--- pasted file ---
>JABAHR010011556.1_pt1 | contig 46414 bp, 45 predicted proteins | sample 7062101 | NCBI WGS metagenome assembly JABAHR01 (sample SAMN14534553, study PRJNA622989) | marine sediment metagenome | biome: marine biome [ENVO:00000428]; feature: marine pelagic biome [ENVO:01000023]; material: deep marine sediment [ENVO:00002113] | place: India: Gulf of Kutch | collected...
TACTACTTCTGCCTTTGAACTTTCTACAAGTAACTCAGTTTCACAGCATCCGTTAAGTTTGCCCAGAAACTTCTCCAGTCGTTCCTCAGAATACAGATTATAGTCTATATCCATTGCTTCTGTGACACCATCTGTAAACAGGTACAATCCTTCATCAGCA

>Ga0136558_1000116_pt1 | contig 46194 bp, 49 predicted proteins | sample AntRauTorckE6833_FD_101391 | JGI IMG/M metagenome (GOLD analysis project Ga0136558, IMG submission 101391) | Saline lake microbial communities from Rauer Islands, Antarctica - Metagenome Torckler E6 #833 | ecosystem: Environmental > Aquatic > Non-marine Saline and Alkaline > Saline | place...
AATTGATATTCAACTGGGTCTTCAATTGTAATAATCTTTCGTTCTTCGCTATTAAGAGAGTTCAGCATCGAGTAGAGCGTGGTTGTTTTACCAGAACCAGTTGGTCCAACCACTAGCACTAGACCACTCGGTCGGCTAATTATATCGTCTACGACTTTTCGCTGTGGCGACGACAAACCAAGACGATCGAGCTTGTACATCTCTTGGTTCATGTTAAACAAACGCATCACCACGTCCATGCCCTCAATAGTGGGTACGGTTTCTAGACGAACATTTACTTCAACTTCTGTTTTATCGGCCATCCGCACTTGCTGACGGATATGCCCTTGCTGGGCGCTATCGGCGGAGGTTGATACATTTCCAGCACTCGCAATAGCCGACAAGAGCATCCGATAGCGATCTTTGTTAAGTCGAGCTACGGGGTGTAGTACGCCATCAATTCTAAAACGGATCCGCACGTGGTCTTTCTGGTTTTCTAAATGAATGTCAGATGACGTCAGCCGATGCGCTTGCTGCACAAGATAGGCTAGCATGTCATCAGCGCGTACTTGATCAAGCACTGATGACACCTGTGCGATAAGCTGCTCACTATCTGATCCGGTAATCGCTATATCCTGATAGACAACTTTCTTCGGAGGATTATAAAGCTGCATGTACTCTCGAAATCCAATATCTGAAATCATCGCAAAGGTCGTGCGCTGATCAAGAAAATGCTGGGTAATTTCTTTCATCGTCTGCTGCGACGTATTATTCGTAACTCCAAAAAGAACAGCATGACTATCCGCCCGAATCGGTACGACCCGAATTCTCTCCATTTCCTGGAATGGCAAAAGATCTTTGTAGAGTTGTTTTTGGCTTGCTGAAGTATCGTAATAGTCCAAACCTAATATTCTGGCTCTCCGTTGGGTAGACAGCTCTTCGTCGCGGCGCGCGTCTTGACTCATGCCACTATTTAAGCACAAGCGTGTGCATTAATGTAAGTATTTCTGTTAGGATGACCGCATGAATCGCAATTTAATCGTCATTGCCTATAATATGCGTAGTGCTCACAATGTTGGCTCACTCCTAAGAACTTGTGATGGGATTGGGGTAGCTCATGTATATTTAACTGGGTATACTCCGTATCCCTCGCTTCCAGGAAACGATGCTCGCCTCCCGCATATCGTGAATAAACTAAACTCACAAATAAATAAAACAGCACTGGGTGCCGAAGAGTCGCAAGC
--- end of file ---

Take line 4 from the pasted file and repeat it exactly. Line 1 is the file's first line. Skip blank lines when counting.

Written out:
AATTGATATTCAACTGGGTCTTCAATTGTAATAATCTTTCGTTCTTCGCTATTAAGAGAGTTCAGCATCGAGTAGAGCGTGGTTGTTTTACCAGAACCAGTTGGTCCAACCACTAGCACTAGACCACTCGGTCGGCTAATTATATCGTCTACGACTTTTCGCTGTGGCGACGACAAACCAAGACGATCGAGCTTGTACATCTCTTGGTTCATGTTAAACAAACGCATCACCACGTCCATGCCCTCAATAGTGGGTACGGTTTCTAGACGAACATTTACTTCAACTTCTGTTTTATCGGCCATCCGCACTTGCTGACGGATATGCCCTTGCTGGGCGCTATCGGCGGAGGTTGATACATTTCCAGCACTCGCAATAGCCGACAAGAGCATCCGATAGCGATCTTTGTTAAGTCGAGCTACGGGGTGTAGTACGCCATCAATTCTAAAACGGATCCGCACGTGGTCTTTCTGGTTTTCTAAATGAATGTCAGATGACGTCAGCCGATGCGCTTGCTGCACAAGATAGGCTAGCATGTCATCAGCGCGTACTTGATCAAGCACTGATGACACCTGTGCGATAAGCTGCTCACTATCTGATCCGGTAATCGCTATATCCTGATAGACAACTTTCTTCGGAGGATTATAAAGCTGCATGTACTCTCGAAATCCAATATCTGAAATCATCGCAAAGGTCGTGCGCTGATCAAGAAAATGCTGGGTAATTTCTTTCATCGTCTGCTGCGACGTATTATTCGTAACTCCAAAAAGAACAGCATGACTATCCGCCCGAATCGGTACGACCCGAATTCTCTCCATTTCCTGGAATGGCAAAAGATCTTTGTAGAGTTGTTTTTGGCTTGCTGAAGTATCGTAATAGTCCAAACCTAATATTCTGGCTCTCCGTTGGGTAGACAGCTCTTCGTCGCGGCGCGCGTCTTGACTCATGCCACTATTTAAGCACAAGCGTGTGCATTAATGTAAGTATTTCTGTTAGGATGACCGCATGAATCGCAATTTAATCGTCATTGCCTATAATATGCGTAGTGCTCACAATGTTGGCTCACTCCTAAGAACTTGTGATGGGATTGGGGTAGCTCATGTATATTTAACTGGGTATACTCCGTATCCCTCGCTTCCAGGAAACGATGCTCGCCTCCCGCATATCGTGAATAAACTAAACTCACAAATAAATAAAACAGCACTGGGTGCCGAAGAGTCGCAAGC